The sturdy plastic case can withstand some punishment, and is surprisingly light in the hand. You can't ask for any more at this price
The keyboard feels a little cheap but allows quick and easy texting when you're used to it. While the 1.8-inch screen is compact, it serves its purpose well
As with all budget phones, expect basic. Calendar, notes, calculator and other fan favourites are all present. A VGA camera is a nice addition, but not for everyday use
The basic OS runs perfectly and we didn't notice any glitches, although webpages took a while to load in the WAP browser
If you don't hammer the music player or make constant calls, you'll get days of use from a single charge
Review by Sunetra Chakravati,4/12/2012 1:00:59 PM
Look and feel
Ease of use
Well-designed keyboard, simple menus, lots of useful basic features
Very basic VGA camera, no 3.5mm audio jack
Alcatel has grabbed itself a decent chunk of the budget smartphone market, with a broad range of appeal – from the oldie-friendly One Touch 282, to the social networking One Touch 602. The One Touch 355 (a.k.a. OT 355) falls somewhere in the middle, with a decent physical keyboard that's ace for texting and emailing, but a simple interface showcasing a basic set of features.
The One Touch 355 is compact yet chunky, with a tiny 1.8-inch screen. It's surprisingly light in the hand, and sports a glossy plastic case that's tougher than you'd think, easily able to withstand an undignified trip to the ground. The back plate can be easily prised off to insert your SIM card or remove the battery.
One of the best features of the One Touch 355 is the physical keyboard, which a lot of budget phones shun for a numeric pad. It does feel cheap and plastic, especially compared to the likes of the BlackBerry Curve 9360 and the Motorola Pro Plus keyboards, but given the comparatively teeny price this isn't a surprise.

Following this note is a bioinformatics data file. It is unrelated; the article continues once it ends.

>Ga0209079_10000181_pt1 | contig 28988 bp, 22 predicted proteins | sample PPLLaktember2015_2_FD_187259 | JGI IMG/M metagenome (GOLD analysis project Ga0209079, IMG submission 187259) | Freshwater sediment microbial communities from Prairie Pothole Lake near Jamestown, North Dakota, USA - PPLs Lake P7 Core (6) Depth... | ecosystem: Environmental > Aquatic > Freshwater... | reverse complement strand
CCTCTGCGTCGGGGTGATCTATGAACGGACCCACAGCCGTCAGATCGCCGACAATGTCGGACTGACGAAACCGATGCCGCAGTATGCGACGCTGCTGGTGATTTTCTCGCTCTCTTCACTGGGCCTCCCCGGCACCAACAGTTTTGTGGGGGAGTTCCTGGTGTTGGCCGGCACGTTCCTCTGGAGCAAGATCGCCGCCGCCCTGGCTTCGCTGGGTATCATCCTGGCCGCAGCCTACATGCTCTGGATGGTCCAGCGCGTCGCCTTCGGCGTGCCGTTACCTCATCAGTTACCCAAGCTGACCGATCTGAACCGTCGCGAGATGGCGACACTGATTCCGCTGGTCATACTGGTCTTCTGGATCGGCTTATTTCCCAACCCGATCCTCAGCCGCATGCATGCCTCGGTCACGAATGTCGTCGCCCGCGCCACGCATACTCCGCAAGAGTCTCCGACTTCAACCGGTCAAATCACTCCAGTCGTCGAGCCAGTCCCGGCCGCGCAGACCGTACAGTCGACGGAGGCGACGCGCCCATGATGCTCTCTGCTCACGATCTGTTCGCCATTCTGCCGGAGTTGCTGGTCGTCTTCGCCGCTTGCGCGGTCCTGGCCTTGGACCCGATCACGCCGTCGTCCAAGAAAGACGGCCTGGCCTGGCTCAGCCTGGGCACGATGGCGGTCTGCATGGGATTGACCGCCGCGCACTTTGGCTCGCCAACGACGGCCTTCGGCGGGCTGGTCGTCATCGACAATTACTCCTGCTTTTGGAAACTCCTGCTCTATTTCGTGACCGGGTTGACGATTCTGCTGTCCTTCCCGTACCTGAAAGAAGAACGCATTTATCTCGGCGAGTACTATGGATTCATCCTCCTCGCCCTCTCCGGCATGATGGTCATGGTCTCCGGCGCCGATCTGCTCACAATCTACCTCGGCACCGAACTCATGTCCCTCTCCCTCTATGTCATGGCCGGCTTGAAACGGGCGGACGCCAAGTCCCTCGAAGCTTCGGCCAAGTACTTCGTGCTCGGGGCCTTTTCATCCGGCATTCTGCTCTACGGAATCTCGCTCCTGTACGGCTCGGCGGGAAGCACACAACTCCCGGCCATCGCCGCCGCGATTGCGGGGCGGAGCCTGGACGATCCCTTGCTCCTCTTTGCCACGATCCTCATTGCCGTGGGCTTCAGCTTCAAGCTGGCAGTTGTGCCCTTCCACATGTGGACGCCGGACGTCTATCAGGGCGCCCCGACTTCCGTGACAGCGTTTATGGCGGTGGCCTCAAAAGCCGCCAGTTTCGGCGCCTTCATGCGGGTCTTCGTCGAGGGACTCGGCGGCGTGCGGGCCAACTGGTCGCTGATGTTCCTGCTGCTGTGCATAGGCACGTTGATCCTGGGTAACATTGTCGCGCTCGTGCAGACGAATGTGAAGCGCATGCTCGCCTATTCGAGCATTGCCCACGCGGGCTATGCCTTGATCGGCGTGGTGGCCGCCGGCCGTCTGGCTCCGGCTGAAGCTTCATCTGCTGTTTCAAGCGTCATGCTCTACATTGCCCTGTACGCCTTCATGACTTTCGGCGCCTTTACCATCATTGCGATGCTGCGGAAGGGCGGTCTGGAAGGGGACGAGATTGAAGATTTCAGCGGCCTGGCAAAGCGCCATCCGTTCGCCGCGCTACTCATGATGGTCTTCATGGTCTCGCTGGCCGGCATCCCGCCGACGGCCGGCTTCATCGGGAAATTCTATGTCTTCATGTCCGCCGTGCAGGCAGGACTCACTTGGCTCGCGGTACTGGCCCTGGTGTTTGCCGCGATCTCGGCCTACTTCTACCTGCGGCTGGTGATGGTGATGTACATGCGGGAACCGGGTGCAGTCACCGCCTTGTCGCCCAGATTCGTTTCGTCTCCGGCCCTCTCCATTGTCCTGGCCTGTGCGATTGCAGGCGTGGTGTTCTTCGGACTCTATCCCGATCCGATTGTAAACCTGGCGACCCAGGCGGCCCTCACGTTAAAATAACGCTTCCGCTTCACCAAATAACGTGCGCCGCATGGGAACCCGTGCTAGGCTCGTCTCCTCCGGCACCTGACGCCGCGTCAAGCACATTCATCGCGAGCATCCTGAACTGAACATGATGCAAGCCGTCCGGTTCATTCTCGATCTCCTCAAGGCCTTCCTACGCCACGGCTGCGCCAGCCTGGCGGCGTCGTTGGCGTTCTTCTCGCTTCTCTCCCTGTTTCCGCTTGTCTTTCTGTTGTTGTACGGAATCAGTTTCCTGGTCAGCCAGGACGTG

We found the board comfortable to use and adapted to it very quickly, after a few early mis-keys. The keys are logically laid out and you get handy shortcuts to smileys, basic punctuation and even ‘.com' for when you're typing in web addresses.
As well as POP/IMAP email functionality (easy to set up, with special menu options for Gmail, Yahoo , AOL and Hotmail users), you also get basic web access using a WAP browser. As with all WAP browsers, it's deathly basic – you can set up bookmarks and check out special WAP pages, to get the latest BBC headlines for instance. But pages take a while to load, while standard websites are unreadable or bring up errors.
You get lots of handy basic functions, including an alarm clock, calendar, notes and a calculator/currency convertor. Two basic games called Panda and Chicken are also included, which can certainly keep youngsters and bored adults entertained for a short while. One of our favourite features was the ‘fake call', which makes your phone ring after a pre-set delay, complete with false name. It's a great way of ducking out of annoying conversations.
Older users will appreciate the ICE feature, which allows you to set three quick-dial numbers in case of emergency. You can even enter your blood type and other medical info, in case you have an accident and are unable to speak – although this obviously relies on people checking your phone, on the off-chance the info is there.
You also have a basic music player, but as there's no 3.5mm audio jack you'll have to make do with the bundled Mini USB earphones, or the tinny built-in speaker. We obviously don't recommend enjoying your tunes on the bus using the latter, unless you want to be glared at by your fellow commuters. The One Touch 355 has next to no built-in storage, so you'll need to insert a microSD card to carry any music around – cards up to 4GB are recognised. An FM radio can be used instead, if you've got no memory card.
The VGA camera is a ‘there for emergencies' effort, capturing low-res images. There's a lengthy 2-3 second wait between pushing the shutter button and your photo taking, and our photos were blocky and ugly, while the lack of flash makes evening shots impossible. However, if you're only after basic functionality, this is unlikely to be an issue. A handy menu pops up after each shot, so you can quickly share it via MMS, or set as your wallpaper or a contact's profile photo.
With such basic features, the battery life lasts a long time. Providing you aren't constantly listening to music or making calls, you'll get days of use between charges.
Users on a tight budget who prioritise texting, calling and emailing will be well served by the Alcatel One Touch 355. That physical keyboard may feel cheap but it's much better for bashing out text than a ropey touch-screen or those annoying numeric keypads. If you're looking to get online or enjoy lots of music and movies on the go, we recommend upping your budget.